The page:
Falcon Theatre Tests the Limits of “Poor Behavior”

Review by Alan Jozwiak of Poor Behavior: Falcon Theatre

“Guests, like fish, begin to smell after three days.”

Ben Franklin’s quote did not take into account the extreme behavior depicted in Falcon Theatre’s latest production Poor Behavior.  Franklin would have changed the quote to make guests smell after a single day.

A single day is all it takes for two couples to break down and dissolve into a litany of poor behavior: pettiness, unreasonable anger, spitefulness, and constant bickering.

We get a foreshadowing of this during the opening of the play with a semi-drunken argument between Ella (played by Becca Howell) and Ian (played by Phineas Clark) over the nature of goodness, whether it is absolute or relative.  Their spouses, Ella’s husband Peter (played by Derek Snow) and Ian’s wife Maureen (played by Torie Pate) look on in amusement, unaware that they will be sucked into a domestic dispute involving Ella and Ian that threatens both marriages.

This is an ensemble performance and director Lauren Carr assembled a strong stable of actors for this production. All have appeared in Falcon Theatre productions and they work well with one another.  Poor Behavior is a play of small actions making a big difference and all these actors are able to deliver those small actions for large payoffs for the audience.  Actions as simple as discerning bad muffins or pulling a basil plant make a world of difference.

Becca Howell was a standout playing the part of Ella.  Howell played Ella with a blend of sophistication and assertiveness that was perfect for the role.  Her energies are beautifully counterbalanced by Derek Snow as Peter, who does an outstanding job of going from good-natured husband to jealous lover wielding a frying pan in defense of his wife.  Both work nicely off each other to establish a believable rut of a marriage.

Phineas Clark was also a standout as Ian, a man who has to deal with the histrionics of his wife Maureen and his desires for Ella.  Clark’s Irish accent sounded believable and his character comes across as someone caught within difficult circumstances.  This becomes the touchstone of that character.  Torie Pate’s ability to convey Maureen’s incessant nagging, histrionics, and jealousy made her perfect for that role.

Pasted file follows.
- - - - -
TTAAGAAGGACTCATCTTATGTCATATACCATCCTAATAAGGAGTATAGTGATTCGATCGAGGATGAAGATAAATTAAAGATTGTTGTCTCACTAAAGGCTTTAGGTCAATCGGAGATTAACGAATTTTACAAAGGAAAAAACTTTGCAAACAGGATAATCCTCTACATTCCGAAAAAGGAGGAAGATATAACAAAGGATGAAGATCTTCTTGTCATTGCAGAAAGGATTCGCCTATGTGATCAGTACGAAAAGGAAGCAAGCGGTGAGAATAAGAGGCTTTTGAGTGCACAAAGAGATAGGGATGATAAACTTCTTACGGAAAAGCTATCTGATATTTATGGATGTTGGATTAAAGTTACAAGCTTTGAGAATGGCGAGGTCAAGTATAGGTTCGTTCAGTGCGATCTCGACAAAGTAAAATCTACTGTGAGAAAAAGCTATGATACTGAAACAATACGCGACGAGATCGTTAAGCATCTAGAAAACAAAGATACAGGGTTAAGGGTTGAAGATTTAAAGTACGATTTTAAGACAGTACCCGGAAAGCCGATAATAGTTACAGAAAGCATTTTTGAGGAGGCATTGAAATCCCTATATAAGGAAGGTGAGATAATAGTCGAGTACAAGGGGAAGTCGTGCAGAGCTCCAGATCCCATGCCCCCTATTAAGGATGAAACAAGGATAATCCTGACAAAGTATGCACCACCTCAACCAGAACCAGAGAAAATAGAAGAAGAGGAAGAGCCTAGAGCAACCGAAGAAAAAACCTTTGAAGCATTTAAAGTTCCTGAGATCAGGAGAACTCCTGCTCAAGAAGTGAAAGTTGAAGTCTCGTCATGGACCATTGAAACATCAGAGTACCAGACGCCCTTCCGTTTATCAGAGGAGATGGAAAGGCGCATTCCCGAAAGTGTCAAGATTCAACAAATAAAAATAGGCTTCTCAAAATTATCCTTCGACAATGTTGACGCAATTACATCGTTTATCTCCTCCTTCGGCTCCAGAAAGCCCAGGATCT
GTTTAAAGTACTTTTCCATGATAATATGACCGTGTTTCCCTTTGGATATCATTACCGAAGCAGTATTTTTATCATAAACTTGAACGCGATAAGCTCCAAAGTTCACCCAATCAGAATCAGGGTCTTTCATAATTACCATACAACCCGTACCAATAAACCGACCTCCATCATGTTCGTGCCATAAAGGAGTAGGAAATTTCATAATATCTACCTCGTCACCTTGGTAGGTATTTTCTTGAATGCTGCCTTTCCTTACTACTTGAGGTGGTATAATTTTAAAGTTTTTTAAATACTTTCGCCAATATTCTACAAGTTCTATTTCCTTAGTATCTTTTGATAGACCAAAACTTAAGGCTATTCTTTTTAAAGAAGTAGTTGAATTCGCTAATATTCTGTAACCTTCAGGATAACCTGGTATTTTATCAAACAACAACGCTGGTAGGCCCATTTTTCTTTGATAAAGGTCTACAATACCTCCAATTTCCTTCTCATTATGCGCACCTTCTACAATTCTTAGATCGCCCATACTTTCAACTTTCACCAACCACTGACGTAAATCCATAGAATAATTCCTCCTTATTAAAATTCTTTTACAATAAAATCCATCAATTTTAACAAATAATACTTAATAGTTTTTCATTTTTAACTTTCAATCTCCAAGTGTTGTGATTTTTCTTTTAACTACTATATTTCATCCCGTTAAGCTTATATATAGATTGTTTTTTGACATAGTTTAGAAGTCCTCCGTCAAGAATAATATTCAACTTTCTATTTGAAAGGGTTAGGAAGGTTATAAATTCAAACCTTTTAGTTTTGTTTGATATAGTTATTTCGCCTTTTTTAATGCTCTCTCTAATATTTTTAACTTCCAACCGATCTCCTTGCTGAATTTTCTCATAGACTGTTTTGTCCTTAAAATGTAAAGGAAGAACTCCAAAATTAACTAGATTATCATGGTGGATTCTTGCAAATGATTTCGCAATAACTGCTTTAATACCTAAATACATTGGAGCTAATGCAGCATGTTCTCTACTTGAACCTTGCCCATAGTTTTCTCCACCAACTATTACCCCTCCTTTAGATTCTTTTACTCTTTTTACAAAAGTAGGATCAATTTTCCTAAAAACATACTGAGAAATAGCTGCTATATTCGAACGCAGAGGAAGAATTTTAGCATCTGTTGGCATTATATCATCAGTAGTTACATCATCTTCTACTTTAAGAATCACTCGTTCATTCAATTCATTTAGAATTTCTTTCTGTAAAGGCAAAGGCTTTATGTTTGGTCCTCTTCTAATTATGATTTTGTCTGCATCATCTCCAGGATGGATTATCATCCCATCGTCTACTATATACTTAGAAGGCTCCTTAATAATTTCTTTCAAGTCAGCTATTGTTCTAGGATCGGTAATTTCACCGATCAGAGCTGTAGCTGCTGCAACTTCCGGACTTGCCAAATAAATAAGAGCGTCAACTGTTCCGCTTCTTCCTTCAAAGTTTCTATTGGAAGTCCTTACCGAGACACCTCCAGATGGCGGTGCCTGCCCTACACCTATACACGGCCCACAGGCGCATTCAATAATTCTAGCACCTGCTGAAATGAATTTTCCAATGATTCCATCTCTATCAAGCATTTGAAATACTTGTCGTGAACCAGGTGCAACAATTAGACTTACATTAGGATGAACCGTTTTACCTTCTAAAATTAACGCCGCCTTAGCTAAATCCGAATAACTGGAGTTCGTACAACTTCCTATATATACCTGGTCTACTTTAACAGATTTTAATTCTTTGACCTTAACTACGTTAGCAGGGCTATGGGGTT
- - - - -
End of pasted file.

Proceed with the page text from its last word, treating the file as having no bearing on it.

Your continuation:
Special kudos goes to Scenic & Lighting Designer Ted Weil to create a compelling set that looked like a tony kitchen in a country house.  The kitchen countertop and shelving units worked beautifully for this play (courtesy of Kitchens by Schoster).  Their sterile whiteness highlighted the sterility within these couples’ marriages.

Poor Behavior is not going to be a show for those involved in couple’s counseling or dealing with issues of infidelity or divorce.  This dark comedy will seem too dark.  However, for the rest of us, this is a play where we can delight in Shadenfreude, a delight in the misfortunes of others.  Local native Theresa Rebeck, who premiered this play in New York City, has crafted an engaging piece of theater in which every character is neither truly good or truly bad—but just fodder for us to laugh at.

Poor Behavior runs three weekends starting on November 17 and ending December 2.  There will not be a performance on Thanksgiving Day (November 23).  For more information on Falcon Theatre and ticket information for Poor Behavior, visit their website at htto://www.falcontheatre.net.

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